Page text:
What a truly miserable summer we are having. The persistence and sheer volume of rain that has continued to batter the UK throughout our summer has left us all moaning and groaning, in true British style. However, before we choose to grumble about being unable to go to the beach or go for a walk in the park, we should take a bit of time to identify the real victims of the weather. With the accursed Jet Stream set to soon move north, resulting in better weather, we should start looking at how we can help the victims.

Flood Victims: The rains have led to widespread floods all over the UK, causing serious damage to people’s personal and commercial property. The expected bill is set to be around £450 million of flood damage. While the insurance companies have pledged to help the victims, it could be up to a year until they receive these payments. National Flood Forum is a charity set up by flood victims to provide help and information for flood victims, so if you wish to help out the victims of the floods, you can donate to them online.

Copyright: DailyMail

British Wildlife: The torrid conditions have led to an ‘almost apocalyptic summer’ for some UK wildlife, according to the National Trust. The most seriously affected are sea and garden birds. The sea birds have been drowning in their burrows, whilst garden birds are unable to find food to feed their young. In order to help the birds, start setting up bird boxes in your gardens, to help provide safe shelter for them, whilst also putting up bird feeders to provide easy access to food. If you are feeling particularly generous, donating to the RSPB would be beneficial. Another species seriously affected are bees:

Bees: It’s been a bad year for bees. Over the winter, bee populations fell by 16.2% (according to the British Bee-keepers Association), and now the continuous heavy rain and cold temperatures has led to a further decline. Bees form an essential part of our economy, with bee pollination driving the agricultural industry. This most recent decline has led to an expected decrease in apple harvest of 50%, which directly results in massive profit losses for the UK apple market (which is worth £320m annually according to The Sunday Times). In order to help the bee populations to grow, garden owners should start planting bee friendly plants. Also start buying local honey to support your local beekeepers or become a ‘Bee Guardian’.

Business: The weather is having a derogatory effect on multiple UK businesses, below are a few examples:

  • Tourism – why would anyone choose to visit a country that suffers from torrential rain for their summer holidays? For example, Chinese hurdler Liu Xiang has left the London weather to prepare for the Olympics in a much warmer country – Germany.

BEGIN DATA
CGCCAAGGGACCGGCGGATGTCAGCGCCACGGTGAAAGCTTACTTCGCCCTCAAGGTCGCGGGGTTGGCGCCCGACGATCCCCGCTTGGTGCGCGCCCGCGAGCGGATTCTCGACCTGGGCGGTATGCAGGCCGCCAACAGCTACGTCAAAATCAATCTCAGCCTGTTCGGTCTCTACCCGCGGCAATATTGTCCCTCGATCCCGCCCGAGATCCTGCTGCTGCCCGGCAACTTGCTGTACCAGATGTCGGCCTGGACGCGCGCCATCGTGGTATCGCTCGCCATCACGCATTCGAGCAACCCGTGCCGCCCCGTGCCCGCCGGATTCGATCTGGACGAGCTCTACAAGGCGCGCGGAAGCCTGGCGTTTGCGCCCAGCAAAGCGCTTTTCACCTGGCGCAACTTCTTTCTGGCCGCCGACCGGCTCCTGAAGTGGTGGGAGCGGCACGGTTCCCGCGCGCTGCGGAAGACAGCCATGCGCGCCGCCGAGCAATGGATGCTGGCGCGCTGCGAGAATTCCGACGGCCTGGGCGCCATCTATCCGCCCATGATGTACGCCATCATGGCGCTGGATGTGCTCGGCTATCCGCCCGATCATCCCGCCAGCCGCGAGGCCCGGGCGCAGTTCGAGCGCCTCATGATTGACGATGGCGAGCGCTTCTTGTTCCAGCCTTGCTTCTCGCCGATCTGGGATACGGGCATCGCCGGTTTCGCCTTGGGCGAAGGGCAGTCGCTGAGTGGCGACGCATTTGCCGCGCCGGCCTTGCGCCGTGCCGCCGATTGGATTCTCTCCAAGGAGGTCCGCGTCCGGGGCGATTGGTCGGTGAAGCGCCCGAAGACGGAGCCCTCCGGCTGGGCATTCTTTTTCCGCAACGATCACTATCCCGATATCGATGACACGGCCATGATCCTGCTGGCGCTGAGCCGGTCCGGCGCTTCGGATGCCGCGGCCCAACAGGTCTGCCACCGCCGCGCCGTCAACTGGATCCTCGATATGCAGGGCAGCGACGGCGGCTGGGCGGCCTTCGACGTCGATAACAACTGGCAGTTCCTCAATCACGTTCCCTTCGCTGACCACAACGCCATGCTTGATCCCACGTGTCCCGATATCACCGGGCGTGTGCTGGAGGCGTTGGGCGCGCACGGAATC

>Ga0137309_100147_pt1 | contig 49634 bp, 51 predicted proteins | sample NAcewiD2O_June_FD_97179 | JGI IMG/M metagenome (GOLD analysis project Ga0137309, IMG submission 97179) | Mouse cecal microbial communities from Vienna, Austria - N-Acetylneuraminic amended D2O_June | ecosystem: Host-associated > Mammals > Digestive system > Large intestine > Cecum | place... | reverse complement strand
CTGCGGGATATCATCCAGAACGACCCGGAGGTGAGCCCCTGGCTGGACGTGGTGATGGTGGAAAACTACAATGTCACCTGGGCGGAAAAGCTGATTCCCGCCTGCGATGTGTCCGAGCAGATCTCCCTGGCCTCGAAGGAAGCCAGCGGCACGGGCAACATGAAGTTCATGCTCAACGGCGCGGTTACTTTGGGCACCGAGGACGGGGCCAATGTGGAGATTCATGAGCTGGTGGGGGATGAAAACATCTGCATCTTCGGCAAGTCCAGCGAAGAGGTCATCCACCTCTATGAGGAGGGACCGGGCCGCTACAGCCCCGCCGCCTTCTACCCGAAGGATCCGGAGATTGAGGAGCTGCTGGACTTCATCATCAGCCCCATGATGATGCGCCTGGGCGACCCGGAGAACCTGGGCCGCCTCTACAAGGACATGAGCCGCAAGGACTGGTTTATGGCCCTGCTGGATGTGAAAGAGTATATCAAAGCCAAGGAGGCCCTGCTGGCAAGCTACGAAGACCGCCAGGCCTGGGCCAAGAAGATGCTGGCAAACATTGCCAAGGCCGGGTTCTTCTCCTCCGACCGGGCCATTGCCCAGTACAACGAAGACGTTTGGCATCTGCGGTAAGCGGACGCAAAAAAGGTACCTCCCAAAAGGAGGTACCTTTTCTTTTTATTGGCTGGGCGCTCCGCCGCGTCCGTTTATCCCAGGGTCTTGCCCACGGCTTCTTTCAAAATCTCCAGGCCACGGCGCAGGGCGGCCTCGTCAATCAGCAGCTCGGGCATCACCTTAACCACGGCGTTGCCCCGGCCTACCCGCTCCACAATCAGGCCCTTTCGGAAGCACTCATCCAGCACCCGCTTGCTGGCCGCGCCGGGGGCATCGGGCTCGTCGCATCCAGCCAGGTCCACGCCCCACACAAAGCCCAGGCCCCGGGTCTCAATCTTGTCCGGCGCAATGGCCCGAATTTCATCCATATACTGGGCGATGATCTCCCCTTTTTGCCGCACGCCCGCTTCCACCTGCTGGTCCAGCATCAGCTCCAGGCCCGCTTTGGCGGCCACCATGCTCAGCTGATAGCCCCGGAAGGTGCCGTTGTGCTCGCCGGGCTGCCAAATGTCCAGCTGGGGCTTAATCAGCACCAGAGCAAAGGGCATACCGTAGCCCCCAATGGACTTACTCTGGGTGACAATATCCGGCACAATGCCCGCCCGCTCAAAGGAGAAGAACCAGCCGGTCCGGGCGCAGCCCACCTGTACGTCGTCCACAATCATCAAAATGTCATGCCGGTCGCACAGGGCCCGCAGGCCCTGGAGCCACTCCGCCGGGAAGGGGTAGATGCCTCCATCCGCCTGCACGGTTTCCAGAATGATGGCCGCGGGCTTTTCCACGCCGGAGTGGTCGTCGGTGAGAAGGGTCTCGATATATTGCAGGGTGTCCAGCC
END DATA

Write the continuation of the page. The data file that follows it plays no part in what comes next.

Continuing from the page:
• Farming – as mentioned above due to the decline in bee populations.
  • Summer retail sector – ranging from summer clothes, tents to gardening equipment.

So In order to help the farming and retail industry recover, we recommend you start buying locally. Buy UK produced food and clothes, as not only will this help the UK economy, it will also reduce carbon emissions.

So with the weather due to perk up, we wish you all a great summer, but please, take our advice and help out the real victims of the bad weather.

Poles apart – the slippery art of media climate scepticism

Launching at my client the British Council, the report was never going to be a ‘one size fits all’ in this ambitious report looking at climate scepticism in the world’s media (well big chunks of it including Brazil, China, France, India, the UK and the USA).

The economic downturn has been a diversion away from media reporting on climate change. The related issue about the lack of any media reporting on climate change was noted and that when it is reported, Climate scepticism seems to make for a better headline.

The world is a much tougher place for anything to do with the environment or climate change – not just with news coverage, but for funding and advocacy work.  Many organisations have moved CSR and sustainability to be part of product innovation (looking at supply chain and procurement). The focus is now on hard sales. All this is an important backdrop for the British media (and its increasingly negative reporting).

The launch by the Reuters Institute for the Study of Journalism (executive summary can be downloaded here) examined 3,000 articles from two newspapers in each country. It was really the tip of the media iceberg without looking at broadcast media and the direct roles of world leaders such as Obama, Sarkosy and Cameron.

The Anglo Saxon media are the most climate sceptic (The Express had the most at 50%) followed by the US, who are twice as wedded to fossil fuels.

In contract the French media have a deep-rooted trust of scientists and therefore do not question as much (the facts speak for themselves with their 80% reliance on nuclear).

It is also interesting that China’s media tend not to question the science but to focus on what can be done to deal with climate change.  Maybe there’s something to learn from them?

One wonders where newsrooms editors can go with climate change – the discourse seems to have been locked out while Rome burns.

Celebrating WWF’s 50 years of great marketing

As WWF, one of the world’s most recognised and trusted environmental organisations, celebrates its half-century we look back at its marketing successes.

Great marketing and campaigns have helped define WWF’s place in the 21st century from the early 60’s, moving   sustainability from the fringes to the mainstream of public debate. In 1961 when WWF was formed the Daily Mirror published a front page about the dire situation facing endangered species, bringing the charities work to the public’s attention for the first time.